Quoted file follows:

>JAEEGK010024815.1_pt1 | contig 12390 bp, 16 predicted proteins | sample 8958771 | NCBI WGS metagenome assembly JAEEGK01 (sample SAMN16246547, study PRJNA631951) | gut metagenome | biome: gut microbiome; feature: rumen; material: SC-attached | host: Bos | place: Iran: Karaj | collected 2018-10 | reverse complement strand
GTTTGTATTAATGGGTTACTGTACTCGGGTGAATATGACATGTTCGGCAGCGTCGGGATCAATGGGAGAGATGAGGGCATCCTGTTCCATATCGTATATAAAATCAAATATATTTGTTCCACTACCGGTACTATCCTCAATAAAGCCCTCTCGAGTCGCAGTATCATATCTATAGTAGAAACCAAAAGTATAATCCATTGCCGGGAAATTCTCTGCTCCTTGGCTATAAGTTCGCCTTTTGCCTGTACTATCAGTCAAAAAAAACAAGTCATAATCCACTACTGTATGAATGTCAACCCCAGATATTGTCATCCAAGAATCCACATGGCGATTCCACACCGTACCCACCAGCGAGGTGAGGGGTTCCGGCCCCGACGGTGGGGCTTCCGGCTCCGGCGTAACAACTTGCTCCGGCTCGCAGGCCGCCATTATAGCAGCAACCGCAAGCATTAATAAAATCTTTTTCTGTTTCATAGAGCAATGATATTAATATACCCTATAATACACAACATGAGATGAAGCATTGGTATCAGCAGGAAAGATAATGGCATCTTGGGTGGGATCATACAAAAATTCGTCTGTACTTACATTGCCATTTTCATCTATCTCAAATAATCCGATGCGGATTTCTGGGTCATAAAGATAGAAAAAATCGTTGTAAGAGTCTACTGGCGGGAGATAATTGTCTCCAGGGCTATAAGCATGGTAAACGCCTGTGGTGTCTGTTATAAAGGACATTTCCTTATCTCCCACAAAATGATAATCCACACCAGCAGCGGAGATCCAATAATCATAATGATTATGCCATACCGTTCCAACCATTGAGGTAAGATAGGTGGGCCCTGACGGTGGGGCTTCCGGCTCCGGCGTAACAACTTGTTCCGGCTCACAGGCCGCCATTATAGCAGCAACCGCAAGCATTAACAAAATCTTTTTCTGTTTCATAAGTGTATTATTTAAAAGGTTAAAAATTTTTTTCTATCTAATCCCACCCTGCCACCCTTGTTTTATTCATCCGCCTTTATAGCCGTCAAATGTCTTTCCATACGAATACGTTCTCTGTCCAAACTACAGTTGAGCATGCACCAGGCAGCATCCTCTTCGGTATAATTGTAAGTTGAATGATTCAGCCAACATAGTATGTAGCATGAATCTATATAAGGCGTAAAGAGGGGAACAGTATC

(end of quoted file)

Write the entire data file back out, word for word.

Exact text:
>JAEEGK010024815.1_pt1 | contig 12390 bp, 16 predicted proteins | sample 8958771 | NCBI WGS metagenome assembly JAEEGK01 (sample SAMN16246547, study PRJNA631951) | gut metagenome | biome: gut microbiome; feature: rumen; material: SC-attached | host: Bos | place: Iran: Karaj | collected 2018-10 | reverse complement strand
GTTTGTATTAATGGGTTACTGTACTCGGGTGAATATGACATGTTCGGCAGCGTCGGGATCAATGGGAGAGATGAGGGCATCCTGTTCCATATCGTATATAAAATCAAATATATTTGTTCCACTACCGGTACTATCCTCAATAAAGCCCTCTCGAGTCGCAGTATCATATCTATAGTAGAAACCAAAAGTATAATCCATTGCCGGGAAATTCTCTGCTCCTTGGCTATAAGTTCGCCTTTTGCCTGTACTATCAGTCAAAAAAAACAAGTCATAATCCACTACTGTATGAATGTCAACCCCAGATATTGTCATCCAAGAATCCACATGGCGATTCCACACCGTACCCACCAGCGAGGTGAGGGGTTCCGGCCCCGACGGTGGGGCTTCCGGCTCCGGCGTAACAACTTGCTCCGGCTCGCAGGCCGCCATTATAGCAGCAACCGCAAGCATTAATAAAATCTTTTTCTGTTTCATAGAGCAATGATATTAATATACCCTATAATACACAACATGAGATGAAGCATTGGTATCAGCAGGAAAGATAATGGCATCTTGGGTGGGATCATACAAAAATTCGTCTGTACTTACATTGCCATTTTCATCTATCTCAAATAATCCGATGCGGATTTCTGGGTCATAAAGATAGAAAAAATCGTTGTAAGAGTCTACTGGCGGGAGATAATTGTCTCCAGGGCTATAAGCATGGTAAACGCCTGTGGTGTCTGTTATAAAGGACATTTCCTTATCTCCCACAAAATGATAATCCACACCAGCAGCGGAGATCCAATAATCATAATGATTATGCCATACCGTTCCAACCATTGAGGTAAGATAGGTGGGCCCTGACGGTGGGGCTTCCGGCTCCGGCGTAACAACTTGTTCCGGCTCACAGGCCGCCATTATAGCAGCAACCGCAAGCATTAACAAAATCTTTTTCTGTTTCATAAGTGTATTATTTAAAAGGTTAAAAATTTTTTTCTATCTAATCCCACCCTGCCACCCTTGTTTTATTCATCCGCCTTTATAGCCGTCAAATGTCTTTCCATACGAATACGTTCTCTGTCCAAACTACAGTTGAGCATGCACCAGGCAGCATCCTCTTCGGTATAATTGTAAGTTGAATGATTCAGCCAACATAGTATGTAGCATGAATCTATATAAGGCGTAAAGAGGGGAACAGTATC